Love empowers: stories from around the world
In our work, we are lucky enough to see the empowering nature of love in some of the most challenging circumstances – how it can inspire us to do better and lift us up in times of crisis.
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Scale of the disease
To date, the outbreak has seen 3,685 identified cases in the largest ever recorded outbreak of the virus, with frontline health workers and those caring for the infected most at risk. The virus has a case fatality rate of up to 90%. Symptoms are non-specific and resemble those of malaria. In Sierra Leone, where rates of malaria represent the fifth highest in the world, quick diagnosis can be extremely challenging.
Misconceptions around the virus, as well as traditional burial rites, such as washing dead bodies are contributing to transmissions. The poor management of those infected, a lack of facilities and necessary supplies is also cause for concern. The spread of the virus from those infected is preventable by isolation and the careful handling of patients and corpses. With quick access to treatment, healthy people with strong immune systems can sometimes survive the disease.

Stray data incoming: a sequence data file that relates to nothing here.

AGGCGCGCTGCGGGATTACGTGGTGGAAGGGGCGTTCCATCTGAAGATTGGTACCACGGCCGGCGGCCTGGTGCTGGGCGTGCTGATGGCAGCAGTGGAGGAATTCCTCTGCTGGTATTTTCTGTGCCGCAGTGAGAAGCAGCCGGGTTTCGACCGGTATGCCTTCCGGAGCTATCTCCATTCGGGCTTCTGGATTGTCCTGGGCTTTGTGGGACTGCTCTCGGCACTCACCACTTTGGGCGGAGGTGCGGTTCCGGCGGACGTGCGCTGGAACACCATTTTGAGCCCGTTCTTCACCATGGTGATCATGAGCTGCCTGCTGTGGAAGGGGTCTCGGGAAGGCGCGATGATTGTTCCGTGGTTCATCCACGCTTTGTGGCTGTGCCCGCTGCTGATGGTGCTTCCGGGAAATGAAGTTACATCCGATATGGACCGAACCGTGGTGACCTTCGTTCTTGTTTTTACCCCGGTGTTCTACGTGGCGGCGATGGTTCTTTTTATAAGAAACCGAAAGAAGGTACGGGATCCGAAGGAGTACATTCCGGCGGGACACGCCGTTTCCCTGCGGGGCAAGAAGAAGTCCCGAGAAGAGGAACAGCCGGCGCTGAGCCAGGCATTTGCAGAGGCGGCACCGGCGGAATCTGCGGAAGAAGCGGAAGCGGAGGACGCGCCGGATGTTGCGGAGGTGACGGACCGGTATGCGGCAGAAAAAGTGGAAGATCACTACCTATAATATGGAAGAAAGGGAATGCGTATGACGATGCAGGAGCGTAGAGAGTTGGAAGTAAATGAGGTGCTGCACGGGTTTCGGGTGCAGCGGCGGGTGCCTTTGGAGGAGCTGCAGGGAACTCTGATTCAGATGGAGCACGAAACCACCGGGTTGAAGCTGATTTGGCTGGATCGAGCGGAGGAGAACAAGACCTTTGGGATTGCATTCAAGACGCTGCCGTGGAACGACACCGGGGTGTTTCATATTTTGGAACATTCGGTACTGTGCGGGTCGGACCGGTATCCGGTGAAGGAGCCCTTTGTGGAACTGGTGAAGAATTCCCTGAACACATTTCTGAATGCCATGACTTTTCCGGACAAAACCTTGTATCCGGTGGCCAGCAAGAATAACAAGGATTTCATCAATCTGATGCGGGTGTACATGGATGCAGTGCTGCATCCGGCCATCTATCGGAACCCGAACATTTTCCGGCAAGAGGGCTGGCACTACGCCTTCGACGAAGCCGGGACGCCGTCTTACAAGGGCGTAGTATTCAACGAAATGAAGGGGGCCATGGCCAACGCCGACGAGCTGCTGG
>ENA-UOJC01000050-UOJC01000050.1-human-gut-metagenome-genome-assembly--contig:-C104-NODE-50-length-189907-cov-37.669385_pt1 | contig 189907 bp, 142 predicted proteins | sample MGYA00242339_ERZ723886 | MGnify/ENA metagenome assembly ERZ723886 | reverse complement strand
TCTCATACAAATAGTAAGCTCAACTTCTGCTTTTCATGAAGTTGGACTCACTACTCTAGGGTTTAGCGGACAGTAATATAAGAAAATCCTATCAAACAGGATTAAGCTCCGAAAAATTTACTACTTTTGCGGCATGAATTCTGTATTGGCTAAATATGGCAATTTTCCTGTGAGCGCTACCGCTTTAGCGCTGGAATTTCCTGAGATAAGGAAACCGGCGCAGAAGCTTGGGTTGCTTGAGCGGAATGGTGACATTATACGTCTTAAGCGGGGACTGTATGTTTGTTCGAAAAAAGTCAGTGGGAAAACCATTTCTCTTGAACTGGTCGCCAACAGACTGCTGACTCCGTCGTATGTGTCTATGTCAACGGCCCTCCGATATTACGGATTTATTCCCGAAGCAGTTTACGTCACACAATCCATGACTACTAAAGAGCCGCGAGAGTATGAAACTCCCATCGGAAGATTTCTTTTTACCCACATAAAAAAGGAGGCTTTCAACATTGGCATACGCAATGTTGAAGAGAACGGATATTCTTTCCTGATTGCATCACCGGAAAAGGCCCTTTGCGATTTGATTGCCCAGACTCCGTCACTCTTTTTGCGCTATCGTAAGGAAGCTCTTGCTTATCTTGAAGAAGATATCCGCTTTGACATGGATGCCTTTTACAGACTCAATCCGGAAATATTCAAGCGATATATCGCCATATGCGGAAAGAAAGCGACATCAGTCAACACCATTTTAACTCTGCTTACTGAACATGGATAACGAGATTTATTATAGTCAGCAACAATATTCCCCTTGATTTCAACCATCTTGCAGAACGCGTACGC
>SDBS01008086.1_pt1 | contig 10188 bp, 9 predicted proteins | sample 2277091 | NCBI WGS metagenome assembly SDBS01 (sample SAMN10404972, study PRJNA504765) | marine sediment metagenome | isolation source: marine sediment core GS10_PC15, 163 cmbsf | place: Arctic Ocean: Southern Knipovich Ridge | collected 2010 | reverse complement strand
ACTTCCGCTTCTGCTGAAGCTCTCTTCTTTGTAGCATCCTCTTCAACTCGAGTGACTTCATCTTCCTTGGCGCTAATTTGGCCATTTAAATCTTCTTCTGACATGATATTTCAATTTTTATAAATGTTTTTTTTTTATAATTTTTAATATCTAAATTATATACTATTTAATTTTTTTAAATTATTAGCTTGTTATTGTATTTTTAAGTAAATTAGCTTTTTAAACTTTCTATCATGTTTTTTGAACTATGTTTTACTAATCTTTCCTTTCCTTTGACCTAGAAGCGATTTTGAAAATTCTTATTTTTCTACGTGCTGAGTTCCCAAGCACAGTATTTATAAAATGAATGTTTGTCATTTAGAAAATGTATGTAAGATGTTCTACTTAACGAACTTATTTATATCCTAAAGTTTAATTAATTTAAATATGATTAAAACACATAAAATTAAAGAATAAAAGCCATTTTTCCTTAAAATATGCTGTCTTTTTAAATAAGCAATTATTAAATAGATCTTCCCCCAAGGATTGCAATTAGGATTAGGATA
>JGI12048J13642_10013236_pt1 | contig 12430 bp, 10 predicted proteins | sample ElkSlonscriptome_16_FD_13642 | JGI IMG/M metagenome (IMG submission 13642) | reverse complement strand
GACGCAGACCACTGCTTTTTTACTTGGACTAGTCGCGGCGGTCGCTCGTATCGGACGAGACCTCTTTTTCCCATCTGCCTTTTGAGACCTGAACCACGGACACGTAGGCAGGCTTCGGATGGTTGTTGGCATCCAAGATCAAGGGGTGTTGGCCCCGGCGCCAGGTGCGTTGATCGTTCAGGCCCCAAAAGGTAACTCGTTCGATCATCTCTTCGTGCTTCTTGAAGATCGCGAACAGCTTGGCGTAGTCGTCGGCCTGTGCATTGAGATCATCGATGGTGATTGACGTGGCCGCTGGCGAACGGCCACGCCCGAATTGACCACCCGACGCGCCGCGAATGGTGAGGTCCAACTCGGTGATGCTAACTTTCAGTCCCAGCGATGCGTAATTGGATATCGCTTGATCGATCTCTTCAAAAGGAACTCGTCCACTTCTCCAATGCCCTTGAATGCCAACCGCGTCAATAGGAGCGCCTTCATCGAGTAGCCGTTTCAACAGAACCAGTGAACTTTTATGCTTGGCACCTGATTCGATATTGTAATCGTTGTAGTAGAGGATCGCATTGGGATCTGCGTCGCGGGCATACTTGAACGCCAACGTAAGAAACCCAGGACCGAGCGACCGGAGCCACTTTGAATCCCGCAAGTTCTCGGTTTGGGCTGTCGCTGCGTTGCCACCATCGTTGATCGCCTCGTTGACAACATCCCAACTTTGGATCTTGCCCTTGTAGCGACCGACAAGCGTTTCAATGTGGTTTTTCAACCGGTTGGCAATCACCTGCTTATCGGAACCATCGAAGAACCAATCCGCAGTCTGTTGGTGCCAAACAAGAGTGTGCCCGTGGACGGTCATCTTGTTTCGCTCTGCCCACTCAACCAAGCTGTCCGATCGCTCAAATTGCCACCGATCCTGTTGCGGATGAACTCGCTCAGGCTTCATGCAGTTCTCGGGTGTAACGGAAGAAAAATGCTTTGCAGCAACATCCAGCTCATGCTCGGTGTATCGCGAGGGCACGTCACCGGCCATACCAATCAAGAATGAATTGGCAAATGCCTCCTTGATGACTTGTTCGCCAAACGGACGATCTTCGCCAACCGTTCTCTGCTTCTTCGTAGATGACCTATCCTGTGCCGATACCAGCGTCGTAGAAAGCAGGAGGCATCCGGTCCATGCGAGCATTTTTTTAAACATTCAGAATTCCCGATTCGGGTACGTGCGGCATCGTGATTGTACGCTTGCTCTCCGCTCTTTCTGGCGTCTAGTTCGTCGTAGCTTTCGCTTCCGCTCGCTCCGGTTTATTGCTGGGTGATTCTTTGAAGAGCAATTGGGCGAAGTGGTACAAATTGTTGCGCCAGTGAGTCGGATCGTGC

There is no known cure or vaccine for ebola and rumours about the causes and sources of the virus is affecting the government’s ability to stem its spread. Ebola can be transmitted by direct contact with body fluids or tissues of infected animals or people. In some cases, people suspect that the virus was purposefully introduced either by the government or international agencies. As a result, people are reluctant to attend clinics and some families have been harbouring sick relatives at home.
States of emergency have been declared in Sierra Leone and Liberia in an effort to better manage the situation. The Ministry of Health in both countries has played an active role in communicating the facts about the virus and best practices for its prevention. Messages about the avoidance of fruit bats, for example, the presumptive hosts of ebola, which are usually eaten dried or in a spicy soup, are being heavily promoted. In addition, the World Health Organisation has played an active role in supporting the government to stock health centres and train staff in efforts to prevent further contagion. On August 8, it declared the outbreak an international public health emergency calling on the international community to provide urgent support to countries dealing with the crisis.
Concern Worldwide is responding in Liberia and Sierra Leone with the following: